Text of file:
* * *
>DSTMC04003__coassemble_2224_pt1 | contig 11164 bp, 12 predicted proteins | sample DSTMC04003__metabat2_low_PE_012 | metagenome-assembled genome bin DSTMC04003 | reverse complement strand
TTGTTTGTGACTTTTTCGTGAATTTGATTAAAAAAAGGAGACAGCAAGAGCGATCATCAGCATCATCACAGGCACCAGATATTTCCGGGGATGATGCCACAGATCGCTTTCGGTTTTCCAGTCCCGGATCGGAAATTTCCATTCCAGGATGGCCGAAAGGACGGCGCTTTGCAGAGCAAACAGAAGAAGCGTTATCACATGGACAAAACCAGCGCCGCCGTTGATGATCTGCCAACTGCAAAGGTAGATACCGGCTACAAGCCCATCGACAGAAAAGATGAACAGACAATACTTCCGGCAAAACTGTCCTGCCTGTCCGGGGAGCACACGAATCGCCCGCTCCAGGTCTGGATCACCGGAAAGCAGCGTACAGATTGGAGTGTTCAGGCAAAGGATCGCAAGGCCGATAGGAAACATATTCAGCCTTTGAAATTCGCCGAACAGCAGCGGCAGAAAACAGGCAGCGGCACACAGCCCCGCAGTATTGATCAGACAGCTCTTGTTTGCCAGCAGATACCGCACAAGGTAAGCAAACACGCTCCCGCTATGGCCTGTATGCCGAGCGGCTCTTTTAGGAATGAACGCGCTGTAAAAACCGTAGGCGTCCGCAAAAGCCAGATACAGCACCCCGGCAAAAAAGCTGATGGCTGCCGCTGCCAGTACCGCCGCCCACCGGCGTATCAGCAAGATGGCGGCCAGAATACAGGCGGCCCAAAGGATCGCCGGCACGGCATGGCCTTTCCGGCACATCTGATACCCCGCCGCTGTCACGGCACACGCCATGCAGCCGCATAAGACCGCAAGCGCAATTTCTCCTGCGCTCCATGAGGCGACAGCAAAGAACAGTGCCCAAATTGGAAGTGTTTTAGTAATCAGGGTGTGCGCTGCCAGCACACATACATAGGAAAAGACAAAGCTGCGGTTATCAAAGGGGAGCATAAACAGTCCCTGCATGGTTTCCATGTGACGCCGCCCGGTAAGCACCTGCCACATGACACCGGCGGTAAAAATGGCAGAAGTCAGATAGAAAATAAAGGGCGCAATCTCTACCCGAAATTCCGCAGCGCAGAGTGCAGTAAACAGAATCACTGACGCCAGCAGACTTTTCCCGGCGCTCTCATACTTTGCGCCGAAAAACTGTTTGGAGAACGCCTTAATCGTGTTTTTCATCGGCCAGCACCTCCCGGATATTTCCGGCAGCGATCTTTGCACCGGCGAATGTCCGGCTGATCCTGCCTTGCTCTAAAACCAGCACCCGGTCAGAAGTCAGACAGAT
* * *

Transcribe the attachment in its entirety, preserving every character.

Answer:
>DSTMC04003__coassemble_2224_pt1 | contig 11164 bp, 12 predicted proteins | sample DSTMC04003__metabat2_low_PE_012 | metagenome-assembled genome bin DSTMC04003 | reverse complement strand
TTGTTTGTGACTTTTTCGTGAATTTGATTAAAAAAAGGAGACAGCAAGAGCGATCATCAGCATCATCACAGGCACCAGATATTTCCGGGGATGATGCCACAGATCGCTTTCGGTTTTCCAGTCCCGGATCGGAAATTTCCATTCCAGGATGGCCGAAAGGACGGCGCTTTGCAGAGCAAACAGAAGAAGCGTTATCACATGGACAAAACCAGCGCCGCCGTTGATGATCTGCCAACTGCAAAGGTAGATACCGGCTACAAGCCCATCGACAGAAAAGATGAACAGACAATACTTCCGGCAAAACTGTCCTGCCTGTCCGGGGAGCACACGAATCGCCCGCTCCAGGTCTGGATCACCGGAAAGCAGCGTACAGATTGGAGTGTTCAGGCAAAGGATCGCAAGGCCGATAGGAAACATATTCAGCCTTTGAAATTCGCCGAACAGCAGCGGCAGAAAACAGGCAGCGGCACACAGCCCCGCAGTATTGATCAGACAGCTCTTGTTTGCCAGCAGATACCGCACAAGGTAAGCAAACACGCTCCCGCTATGGCCTGTATGCCGAGCGGCTCTTTTAGGAATGAACGCGCTGTAAAAACCGTAGGCGTCCGCAAAAGCCAGATACAGCACCCCGGCAAAAAAGCTGATGGCTGCCGCTGCCAGTACCGCCGCCCACCGGCGTATCAGCAAGATGGCGGCCAGAATACAGGCGGCCCAAAGGATCGCCGGCACGGCATGGCCTTTCCGGCACATCTGATACCCCGCCGCTGTCACGGCACACGCCATGCAGCCGCATAAGACCGCAAGCGCAATTTCTCCTGCGCTCCATGAGGCGACAGCAAAGAACAGTGCCCAAATTGGAAGTGTTTTAGTAATCAGGGTGTGCGCTGCCAGCACACATACATAGGAAAAGACAAAGCTGCGGTTATCAAAGGGGAGCATAAACAGTCCCTGCATGGTTTCCATGTGACGCCGCCCGGTAAGCACCTGCCACATGACACCGGCGGTAAAAATGGCAGAAGTCAGATAGAAAATAAAGGGCGCAATCTCTACCCGAAATTCCGCAGCGCAGAGTGCAGTAAACAGAATCACTGACGCCAGCAGACTTTTCCCGGCGCTCTCATACTTTGCGCCGAAAAACTGTTTGGAGAACGCCTTAATCGTGTTTTTCATCGGCCAGCACCTCCCGGATATTTCCGGCAGCGATCTTTGCACCGGCGAATGTCCGGCTGATCCTGCCTTGCTCTAAAACCAGCACCCGGTCAGAAGTCAGACAGAT